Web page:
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How to paint/polish your coil covers...

Discussion in 'How-To' started by iwannacobra5, Apr 3, 2013.

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  1. iwannacobra5

    iwannacobra5 New Member Established Member

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    Joined:
    Oct 28, 2011
    Location:
    Corpus Christi,TX
    well i thought this would be a fun DIY project...turns out it was.

    before i go any further it's important to note that i had access to professional paint guns, but you could do this with aerosol cans and still get a good result (i think). we also used PPG "Shop Line" brand poly paint, primer, and clear that i got at a local paint shop. this was a two step paint (base and clear). overall supply cost for paint supplies and sand paper is around $200, but i'm also using it to paint my radiator and fuse box cover. the high cost up front will save me in the long run. you may also ask your shop about high temp paints and clears to see if they recommend them (i did not use them but the supplier said my paint and clear could take a decent amount of heat).

    there are several ways to do this, but here are the steps i took after removing the covers:

    1. we power sanded the fins and letters with 180 then 220 grit to get a majority of the power coat off, but i would recommend purchasing aircraft paint stripper from the paint store to get the powder coat off. after going through sandpaper so fast we decided to use the stripper and it made sanding MUCH easier to sand. use the stripper first with your project, then sand after. it basically took all of the powder coat off after 4 or 5 applications. a copper scrub brush was helpful here to scrub in and around the fins and lettering while the stripper was on. note: there was still some sanding needed in between the fins and lettering so i used 320 grit to touch it up. here's what they looked like after stripping/sanding...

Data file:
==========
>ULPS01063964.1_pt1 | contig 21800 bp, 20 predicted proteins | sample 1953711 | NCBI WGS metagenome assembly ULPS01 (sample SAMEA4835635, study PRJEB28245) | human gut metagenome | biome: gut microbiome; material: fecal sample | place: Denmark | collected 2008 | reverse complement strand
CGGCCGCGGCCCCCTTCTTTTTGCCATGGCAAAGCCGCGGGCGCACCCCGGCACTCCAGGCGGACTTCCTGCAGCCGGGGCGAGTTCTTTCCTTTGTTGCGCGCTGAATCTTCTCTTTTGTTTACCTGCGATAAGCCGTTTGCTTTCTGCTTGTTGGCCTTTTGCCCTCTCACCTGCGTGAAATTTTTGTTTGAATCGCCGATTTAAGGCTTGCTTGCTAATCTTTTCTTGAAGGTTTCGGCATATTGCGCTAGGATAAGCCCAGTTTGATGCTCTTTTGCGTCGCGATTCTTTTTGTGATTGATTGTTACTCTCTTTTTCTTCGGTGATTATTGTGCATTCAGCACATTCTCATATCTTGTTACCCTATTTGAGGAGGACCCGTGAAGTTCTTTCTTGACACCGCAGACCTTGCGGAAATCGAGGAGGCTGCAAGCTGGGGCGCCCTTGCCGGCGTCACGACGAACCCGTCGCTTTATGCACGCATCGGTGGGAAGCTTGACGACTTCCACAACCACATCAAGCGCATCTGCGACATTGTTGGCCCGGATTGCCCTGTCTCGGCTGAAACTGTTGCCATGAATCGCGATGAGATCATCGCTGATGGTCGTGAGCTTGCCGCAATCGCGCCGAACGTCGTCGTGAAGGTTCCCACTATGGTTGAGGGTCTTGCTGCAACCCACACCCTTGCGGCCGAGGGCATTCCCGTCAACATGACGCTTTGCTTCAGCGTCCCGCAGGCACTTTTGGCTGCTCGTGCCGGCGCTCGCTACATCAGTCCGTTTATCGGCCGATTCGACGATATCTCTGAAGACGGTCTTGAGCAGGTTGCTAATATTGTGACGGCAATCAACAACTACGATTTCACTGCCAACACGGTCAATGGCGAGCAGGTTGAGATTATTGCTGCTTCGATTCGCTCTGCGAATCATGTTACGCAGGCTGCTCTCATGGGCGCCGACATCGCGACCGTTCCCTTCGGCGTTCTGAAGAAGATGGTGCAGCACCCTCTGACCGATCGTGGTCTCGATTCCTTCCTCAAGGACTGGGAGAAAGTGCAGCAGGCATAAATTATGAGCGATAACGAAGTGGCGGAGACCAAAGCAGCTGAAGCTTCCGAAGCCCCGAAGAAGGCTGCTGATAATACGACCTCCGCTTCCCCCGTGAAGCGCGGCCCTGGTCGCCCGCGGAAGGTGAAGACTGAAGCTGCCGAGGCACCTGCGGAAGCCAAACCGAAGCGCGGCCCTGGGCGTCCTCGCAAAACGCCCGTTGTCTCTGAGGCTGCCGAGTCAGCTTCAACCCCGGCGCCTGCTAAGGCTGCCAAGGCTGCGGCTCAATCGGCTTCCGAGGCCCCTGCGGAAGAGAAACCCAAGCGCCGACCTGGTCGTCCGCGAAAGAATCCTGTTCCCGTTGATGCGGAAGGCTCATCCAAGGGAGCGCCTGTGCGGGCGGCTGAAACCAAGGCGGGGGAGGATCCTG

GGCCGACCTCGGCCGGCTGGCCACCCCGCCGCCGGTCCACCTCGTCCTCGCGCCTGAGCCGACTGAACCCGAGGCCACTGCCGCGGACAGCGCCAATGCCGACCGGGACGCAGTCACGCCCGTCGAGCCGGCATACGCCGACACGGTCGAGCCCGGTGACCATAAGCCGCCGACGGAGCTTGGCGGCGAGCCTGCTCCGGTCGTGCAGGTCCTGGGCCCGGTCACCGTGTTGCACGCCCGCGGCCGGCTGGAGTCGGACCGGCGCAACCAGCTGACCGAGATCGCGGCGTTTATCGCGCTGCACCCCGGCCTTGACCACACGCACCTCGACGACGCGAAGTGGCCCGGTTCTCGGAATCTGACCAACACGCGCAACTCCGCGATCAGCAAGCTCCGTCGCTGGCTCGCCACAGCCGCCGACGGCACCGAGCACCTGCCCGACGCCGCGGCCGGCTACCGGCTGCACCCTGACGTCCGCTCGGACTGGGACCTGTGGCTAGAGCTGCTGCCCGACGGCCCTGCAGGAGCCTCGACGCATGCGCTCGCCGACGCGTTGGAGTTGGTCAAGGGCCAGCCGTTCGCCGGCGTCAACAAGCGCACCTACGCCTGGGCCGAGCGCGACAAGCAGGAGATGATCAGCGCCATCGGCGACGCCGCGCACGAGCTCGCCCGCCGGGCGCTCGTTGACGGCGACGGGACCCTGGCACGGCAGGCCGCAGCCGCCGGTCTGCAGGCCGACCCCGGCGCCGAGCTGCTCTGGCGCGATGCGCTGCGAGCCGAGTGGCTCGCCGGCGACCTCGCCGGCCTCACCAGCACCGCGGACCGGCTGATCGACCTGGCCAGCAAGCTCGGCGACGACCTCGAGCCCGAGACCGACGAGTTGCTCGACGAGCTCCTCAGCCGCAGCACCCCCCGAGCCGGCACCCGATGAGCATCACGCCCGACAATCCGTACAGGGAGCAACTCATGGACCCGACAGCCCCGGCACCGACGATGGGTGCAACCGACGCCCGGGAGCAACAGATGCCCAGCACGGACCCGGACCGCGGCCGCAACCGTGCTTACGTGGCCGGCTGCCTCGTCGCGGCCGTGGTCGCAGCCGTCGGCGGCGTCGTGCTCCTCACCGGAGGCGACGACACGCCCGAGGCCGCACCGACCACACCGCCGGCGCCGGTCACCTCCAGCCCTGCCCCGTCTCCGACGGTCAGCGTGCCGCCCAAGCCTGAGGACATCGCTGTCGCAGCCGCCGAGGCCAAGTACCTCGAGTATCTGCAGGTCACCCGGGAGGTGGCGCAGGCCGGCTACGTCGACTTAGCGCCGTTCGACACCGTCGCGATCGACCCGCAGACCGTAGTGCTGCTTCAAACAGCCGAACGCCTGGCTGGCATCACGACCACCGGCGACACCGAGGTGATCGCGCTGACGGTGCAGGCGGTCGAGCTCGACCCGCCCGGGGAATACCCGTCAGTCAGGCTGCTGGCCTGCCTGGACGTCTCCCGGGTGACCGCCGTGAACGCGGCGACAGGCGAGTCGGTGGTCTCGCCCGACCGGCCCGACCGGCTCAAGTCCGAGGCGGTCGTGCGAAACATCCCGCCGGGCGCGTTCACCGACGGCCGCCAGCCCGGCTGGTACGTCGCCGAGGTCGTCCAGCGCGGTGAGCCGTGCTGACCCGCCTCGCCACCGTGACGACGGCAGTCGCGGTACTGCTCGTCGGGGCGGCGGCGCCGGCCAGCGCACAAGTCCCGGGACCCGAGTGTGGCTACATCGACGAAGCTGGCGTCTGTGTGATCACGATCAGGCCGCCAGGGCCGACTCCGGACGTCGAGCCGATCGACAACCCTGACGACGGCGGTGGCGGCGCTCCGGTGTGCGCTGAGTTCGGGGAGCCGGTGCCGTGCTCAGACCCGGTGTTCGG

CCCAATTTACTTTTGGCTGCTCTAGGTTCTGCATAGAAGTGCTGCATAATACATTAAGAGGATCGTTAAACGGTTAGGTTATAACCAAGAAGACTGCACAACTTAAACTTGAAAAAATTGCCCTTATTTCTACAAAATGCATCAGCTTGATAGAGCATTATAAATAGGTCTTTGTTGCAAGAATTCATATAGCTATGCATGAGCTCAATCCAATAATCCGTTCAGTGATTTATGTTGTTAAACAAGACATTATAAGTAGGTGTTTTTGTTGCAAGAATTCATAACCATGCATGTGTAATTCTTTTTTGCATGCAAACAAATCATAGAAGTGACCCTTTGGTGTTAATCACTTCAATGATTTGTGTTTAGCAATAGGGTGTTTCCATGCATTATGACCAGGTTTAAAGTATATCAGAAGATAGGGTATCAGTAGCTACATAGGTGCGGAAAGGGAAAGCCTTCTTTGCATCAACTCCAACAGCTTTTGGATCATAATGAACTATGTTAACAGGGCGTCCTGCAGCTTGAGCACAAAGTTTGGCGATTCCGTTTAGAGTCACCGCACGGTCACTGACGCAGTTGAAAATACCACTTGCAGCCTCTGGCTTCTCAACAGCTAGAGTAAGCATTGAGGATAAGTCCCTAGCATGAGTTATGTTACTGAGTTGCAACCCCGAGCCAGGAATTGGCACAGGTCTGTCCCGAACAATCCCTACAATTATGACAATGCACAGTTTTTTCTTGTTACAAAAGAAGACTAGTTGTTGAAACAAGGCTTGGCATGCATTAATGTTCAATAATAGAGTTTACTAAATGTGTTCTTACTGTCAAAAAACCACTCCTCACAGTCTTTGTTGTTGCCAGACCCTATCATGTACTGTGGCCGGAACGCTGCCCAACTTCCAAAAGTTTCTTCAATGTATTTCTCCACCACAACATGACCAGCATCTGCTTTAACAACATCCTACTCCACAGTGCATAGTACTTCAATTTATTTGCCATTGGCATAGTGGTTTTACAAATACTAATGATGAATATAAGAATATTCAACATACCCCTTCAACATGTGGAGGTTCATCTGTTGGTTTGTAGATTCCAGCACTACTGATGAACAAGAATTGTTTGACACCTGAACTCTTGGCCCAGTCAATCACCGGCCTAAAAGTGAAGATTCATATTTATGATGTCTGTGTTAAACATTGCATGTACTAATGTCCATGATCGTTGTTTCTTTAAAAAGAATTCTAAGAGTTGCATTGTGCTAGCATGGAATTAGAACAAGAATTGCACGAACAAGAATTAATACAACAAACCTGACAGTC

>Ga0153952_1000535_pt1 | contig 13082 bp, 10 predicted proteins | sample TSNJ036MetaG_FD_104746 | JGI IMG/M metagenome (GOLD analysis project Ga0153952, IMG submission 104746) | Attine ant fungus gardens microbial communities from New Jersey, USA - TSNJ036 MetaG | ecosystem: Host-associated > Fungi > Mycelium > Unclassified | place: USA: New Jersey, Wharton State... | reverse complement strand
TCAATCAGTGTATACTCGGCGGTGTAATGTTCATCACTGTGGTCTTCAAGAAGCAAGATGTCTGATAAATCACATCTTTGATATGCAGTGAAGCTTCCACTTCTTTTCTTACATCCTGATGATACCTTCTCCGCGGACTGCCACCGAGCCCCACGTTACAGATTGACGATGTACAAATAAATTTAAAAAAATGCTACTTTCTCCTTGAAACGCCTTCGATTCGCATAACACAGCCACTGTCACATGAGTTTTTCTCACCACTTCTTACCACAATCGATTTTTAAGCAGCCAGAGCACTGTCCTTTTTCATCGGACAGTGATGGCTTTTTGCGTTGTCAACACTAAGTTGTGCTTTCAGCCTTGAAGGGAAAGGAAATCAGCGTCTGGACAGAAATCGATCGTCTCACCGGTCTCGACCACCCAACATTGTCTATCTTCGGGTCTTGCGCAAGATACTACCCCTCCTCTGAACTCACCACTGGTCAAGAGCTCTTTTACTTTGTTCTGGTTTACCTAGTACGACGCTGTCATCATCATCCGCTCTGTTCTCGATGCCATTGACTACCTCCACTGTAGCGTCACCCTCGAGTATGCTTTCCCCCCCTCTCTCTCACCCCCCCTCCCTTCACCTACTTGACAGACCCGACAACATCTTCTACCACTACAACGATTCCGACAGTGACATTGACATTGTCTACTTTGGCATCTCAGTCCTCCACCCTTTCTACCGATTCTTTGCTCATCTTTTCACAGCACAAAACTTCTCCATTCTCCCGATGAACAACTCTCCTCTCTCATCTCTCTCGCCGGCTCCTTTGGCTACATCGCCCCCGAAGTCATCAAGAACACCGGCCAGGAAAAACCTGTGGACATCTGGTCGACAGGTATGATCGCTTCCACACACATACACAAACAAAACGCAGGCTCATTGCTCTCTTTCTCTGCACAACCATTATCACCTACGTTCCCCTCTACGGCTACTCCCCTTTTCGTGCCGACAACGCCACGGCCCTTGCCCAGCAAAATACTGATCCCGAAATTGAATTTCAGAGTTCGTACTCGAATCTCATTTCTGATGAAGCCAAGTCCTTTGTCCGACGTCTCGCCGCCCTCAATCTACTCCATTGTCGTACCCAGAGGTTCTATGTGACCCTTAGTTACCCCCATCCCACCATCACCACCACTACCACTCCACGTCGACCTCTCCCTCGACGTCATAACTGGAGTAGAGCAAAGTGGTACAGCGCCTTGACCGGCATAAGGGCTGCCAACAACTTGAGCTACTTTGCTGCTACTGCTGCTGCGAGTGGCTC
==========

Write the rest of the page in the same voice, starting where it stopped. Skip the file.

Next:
20130323_073831_zps033924ac.jpg

    2. next i wet sanded the fins and lettering with 400 and 600 grit. 600 was the highest i went but i'd probably work my way up to 800-1000 if i had to do it over. i was just tired of sanding and happy with the look already. it's important to have good lighting when sanding so that you can look for fine scratches that need to be sanded down.

    3. after sanding we polished them using a bench buffer/polisher with polishing compound. after buffing, you'll have some compound to clean off. we cleaned it off with some lacquer thinner on a rag followed by scrubbing them with hot water and dawn dish soap. by now you're shoulders are so tired from sanding and scrubbing that you won't be able to wipe your ass when the time comes. here's the difference between one that is just sanded VS the other that we just finished polishing. it's amazing with that polishing will do:

    20130323_123352_zpsdad24bb4.jpg

    **pause for a cold brewski and to tell the wife that you'll just be "a few more minutes"

    4. now it's time to tape your fins and lettering. i used 3m "fine line" to tape everything. this tape is 1/4 wide and covers the fins perfectly. once you've got your fins and letters taped, bust out your razor blade and start trimming around the lettering. there may be an easier way to keep paint off the lettering, but i decided to tape. this method will take you about an hour....and a lot of patience. cut tape as close to the edges as possible.

    20130323_165030_zps940b4975.jpg

    ** pause to admire your newly found taping skills..

    5. i don't have a pic for the next step but we hit them with one light coat of the PPG primer (could have handled a thicker coat though). if you don't use the aircraft stripper as mentioned above to remove ALL the factory powder coat like we did, then you can simply scuff the powder coat up good before painting....no primer needed. (do this before polishing if you choose this method). this method will save you some cash as well.

    6. next we painted 3 coats the PPG kona blue. let that dry and remove your tape.

    7. you will have a few areas on the fins and lettering where paint got under the tape or where you may be unhappy with the paint line. grab a rag and a little lacquer thinner and wipe all your edges clean until you're happy.

    8. lastly, apply your clear. we used two wet coats of PPG clear and it made the fins and lettering really pop.

    9. you be done! now it's time for you to post your pictures for all to see!

    the entire project probably took a total of 5-6hrs.

    20130330_114700_zps668f7e7a.jpg

    20130331_153052_zpsdd7b3af1.jpg

    enjoy!

    clint
     
  2. Stri8ed

    Stri8ed Killer Established Member

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    Joined:
    May 1, 2012
    Location:
    San Antonio TX
    Good write up!
     
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